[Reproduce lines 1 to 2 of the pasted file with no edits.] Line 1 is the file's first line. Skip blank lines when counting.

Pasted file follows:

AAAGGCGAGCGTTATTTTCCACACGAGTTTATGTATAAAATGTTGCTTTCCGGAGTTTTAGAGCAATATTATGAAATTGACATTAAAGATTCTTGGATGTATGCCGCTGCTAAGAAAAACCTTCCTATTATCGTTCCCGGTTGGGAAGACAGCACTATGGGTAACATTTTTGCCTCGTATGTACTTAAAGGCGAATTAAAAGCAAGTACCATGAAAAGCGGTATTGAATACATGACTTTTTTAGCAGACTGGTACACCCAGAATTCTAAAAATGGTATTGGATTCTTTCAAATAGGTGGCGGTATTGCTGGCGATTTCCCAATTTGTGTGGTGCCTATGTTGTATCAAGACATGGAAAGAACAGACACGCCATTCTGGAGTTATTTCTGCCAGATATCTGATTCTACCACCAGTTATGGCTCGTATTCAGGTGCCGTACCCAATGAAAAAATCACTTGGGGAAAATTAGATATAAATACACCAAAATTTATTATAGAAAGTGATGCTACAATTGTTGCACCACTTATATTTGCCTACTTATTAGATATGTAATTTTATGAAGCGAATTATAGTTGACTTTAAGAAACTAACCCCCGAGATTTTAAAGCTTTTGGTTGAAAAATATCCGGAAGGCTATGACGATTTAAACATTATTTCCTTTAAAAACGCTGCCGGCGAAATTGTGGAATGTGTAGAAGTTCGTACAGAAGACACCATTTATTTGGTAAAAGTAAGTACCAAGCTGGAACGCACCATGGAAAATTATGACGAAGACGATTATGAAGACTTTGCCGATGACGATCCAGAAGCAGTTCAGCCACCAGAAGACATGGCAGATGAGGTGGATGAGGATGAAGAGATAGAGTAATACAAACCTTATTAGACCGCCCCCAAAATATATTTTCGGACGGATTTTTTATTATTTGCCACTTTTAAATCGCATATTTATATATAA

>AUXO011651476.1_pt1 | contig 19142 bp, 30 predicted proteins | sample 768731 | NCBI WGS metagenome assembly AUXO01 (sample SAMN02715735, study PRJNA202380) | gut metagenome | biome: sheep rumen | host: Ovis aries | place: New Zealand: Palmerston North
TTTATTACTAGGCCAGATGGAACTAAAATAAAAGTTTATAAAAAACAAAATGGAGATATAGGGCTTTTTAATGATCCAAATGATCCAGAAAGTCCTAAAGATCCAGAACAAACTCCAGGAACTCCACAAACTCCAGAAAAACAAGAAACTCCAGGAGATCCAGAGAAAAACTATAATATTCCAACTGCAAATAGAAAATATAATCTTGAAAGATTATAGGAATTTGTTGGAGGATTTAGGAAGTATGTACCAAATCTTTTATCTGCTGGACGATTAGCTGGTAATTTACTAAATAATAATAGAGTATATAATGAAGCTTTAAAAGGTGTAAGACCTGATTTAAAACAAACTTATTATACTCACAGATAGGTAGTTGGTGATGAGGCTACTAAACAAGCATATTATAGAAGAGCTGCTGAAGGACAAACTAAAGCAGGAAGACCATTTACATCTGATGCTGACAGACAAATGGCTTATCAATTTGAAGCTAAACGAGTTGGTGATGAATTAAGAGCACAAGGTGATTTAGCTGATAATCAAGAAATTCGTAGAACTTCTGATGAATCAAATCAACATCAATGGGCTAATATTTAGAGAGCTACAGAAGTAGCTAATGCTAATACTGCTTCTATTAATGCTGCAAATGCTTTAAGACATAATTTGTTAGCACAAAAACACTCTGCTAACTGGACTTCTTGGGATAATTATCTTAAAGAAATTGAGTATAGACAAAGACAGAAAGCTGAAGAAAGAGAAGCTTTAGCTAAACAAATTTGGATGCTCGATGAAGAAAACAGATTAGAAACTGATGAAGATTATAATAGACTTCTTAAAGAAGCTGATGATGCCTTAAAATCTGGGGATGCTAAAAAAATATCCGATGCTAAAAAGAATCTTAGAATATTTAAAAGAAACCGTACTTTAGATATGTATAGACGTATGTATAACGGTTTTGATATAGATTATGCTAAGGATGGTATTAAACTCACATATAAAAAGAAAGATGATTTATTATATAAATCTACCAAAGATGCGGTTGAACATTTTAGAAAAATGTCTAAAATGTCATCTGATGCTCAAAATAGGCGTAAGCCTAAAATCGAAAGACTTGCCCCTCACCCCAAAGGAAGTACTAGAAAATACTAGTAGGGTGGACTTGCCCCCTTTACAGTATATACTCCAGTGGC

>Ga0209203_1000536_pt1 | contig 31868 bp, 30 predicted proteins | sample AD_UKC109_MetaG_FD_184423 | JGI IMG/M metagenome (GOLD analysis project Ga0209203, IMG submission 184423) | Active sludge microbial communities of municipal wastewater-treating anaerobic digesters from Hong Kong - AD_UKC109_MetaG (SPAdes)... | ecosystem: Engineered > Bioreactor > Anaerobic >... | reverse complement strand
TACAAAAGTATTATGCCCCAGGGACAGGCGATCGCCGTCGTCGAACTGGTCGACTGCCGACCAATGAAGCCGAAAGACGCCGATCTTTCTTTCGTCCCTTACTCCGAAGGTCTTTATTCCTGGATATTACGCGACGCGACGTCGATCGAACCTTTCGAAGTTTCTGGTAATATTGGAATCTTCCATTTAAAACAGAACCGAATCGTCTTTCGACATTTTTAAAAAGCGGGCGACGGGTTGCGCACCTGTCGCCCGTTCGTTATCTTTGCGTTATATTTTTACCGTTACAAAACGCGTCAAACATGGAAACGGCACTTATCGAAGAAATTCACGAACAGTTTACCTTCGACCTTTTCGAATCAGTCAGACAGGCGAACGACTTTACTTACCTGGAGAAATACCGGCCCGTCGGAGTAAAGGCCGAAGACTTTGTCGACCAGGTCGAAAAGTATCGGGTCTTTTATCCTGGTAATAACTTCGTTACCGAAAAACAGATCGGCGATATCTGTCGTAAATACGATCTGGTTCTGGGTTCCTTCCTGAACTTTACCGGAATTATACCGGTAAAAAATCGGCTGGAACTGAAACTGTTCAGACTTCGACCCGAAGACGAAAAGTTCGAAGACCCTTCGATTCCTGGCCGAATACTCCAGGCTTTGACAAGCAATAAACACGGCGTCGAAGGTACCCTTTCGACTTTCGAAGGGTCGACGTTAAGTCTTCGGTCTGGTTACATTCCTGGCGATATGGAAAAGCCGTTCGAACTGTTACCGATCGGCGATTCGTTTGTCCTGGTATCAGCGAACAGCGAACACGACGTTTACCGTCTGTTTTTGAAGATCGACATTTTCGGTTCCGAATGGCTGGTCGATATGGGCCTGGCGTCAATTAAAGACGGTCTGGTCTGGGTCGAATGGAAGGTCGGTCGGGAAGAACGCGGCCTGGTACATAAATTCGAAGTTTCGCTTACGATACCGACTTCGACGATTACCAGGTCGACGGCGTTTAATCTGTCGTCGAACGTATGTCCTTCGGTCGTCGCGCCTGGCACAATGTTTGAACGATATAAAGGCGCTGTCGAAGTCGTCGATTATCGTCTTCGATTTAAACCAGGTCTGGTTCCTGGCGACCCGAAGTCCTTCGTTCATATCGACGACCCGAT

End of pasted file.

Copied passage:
AAAGGCGAGCGTTATTTTCCACACGAGTTTATGTATAAAATGTTGCTTTCCGGAGTTTTAGAGCAATATTATGAAATTGACATTAAAGATTCTTGGATGTATGCCGCTGCTAAGAAAAACCTTCCTATTATCGTTCCCGGTTGGGAAGACAGCACTATGGGTAACATTTTTGCCTCGTATGTACTTAAAGGCGAATTAAAAGCAAGTACCATGAAAAGCGGTATTGAATACATGACTTTTTTAGCAGACTGGTACACCCAGAATTCTAAAAATGGTATTGGATTCTTTCAAATAGGTGGCGGTATTGCTGGCGATTTCCCAATTTGTGTGGTGCCTATGTTGTATCAAGACATGGAAAGAACAGACACGCCATTCTGGAGTTATTTCTGCCAGATATCTGATTCTACCACCAGTTATGGCTCGTATTCAGGTGCCGTACCCAATGAAAAAATCACTTGGGGAAAATTAGATATAAATACACCAAAATTTATTATAGAAAGTGATGCTACAATTGTTGCACCACTTATATTTGCCTACTTATTAGATATGTAATTTTATGAAGCGAATTATAGTTGACTTTAAGAAACTAACCCCCGAGATTTTAAAGCTTTTGGTTGAAAAATATCCGGAAGGCTATGACGATTTAAACATTATTTCCTTTAAAAACGCTGCCGGCGAAATTGTGGAATGTGTAGAAGTTCGTACAGAAGACACCATTTATTTGGTAAAAGTAAGTACCAAGCTGGAACGCACCATGGAAAATTATGACGAAGACGATTATGAAGACTTTGCCGATGACGATCCAGAAGCAGTTCAGCCACCAGAAGACATGGCAGATGAGGTGGATGAGGATGAAGAGATAGAGTAATACAAACCTTATTAGACCGCCCCCAAAATATATTTTCGGACGGATTTTTTATTATTTGCCACTTTTAAATCGCATATTTATATATAA

>AUXO011651476.1_pt1 | contig 19142 bp, 30 predicted proteins | sample 768731 | NCBI WGS metagenome assembly AUXO01 (sample SAMN02715735, study PRJNA202380) | gut metagenome | biome: sheep rumen | host: Ovis aries | place: New Zealand: Palmerston North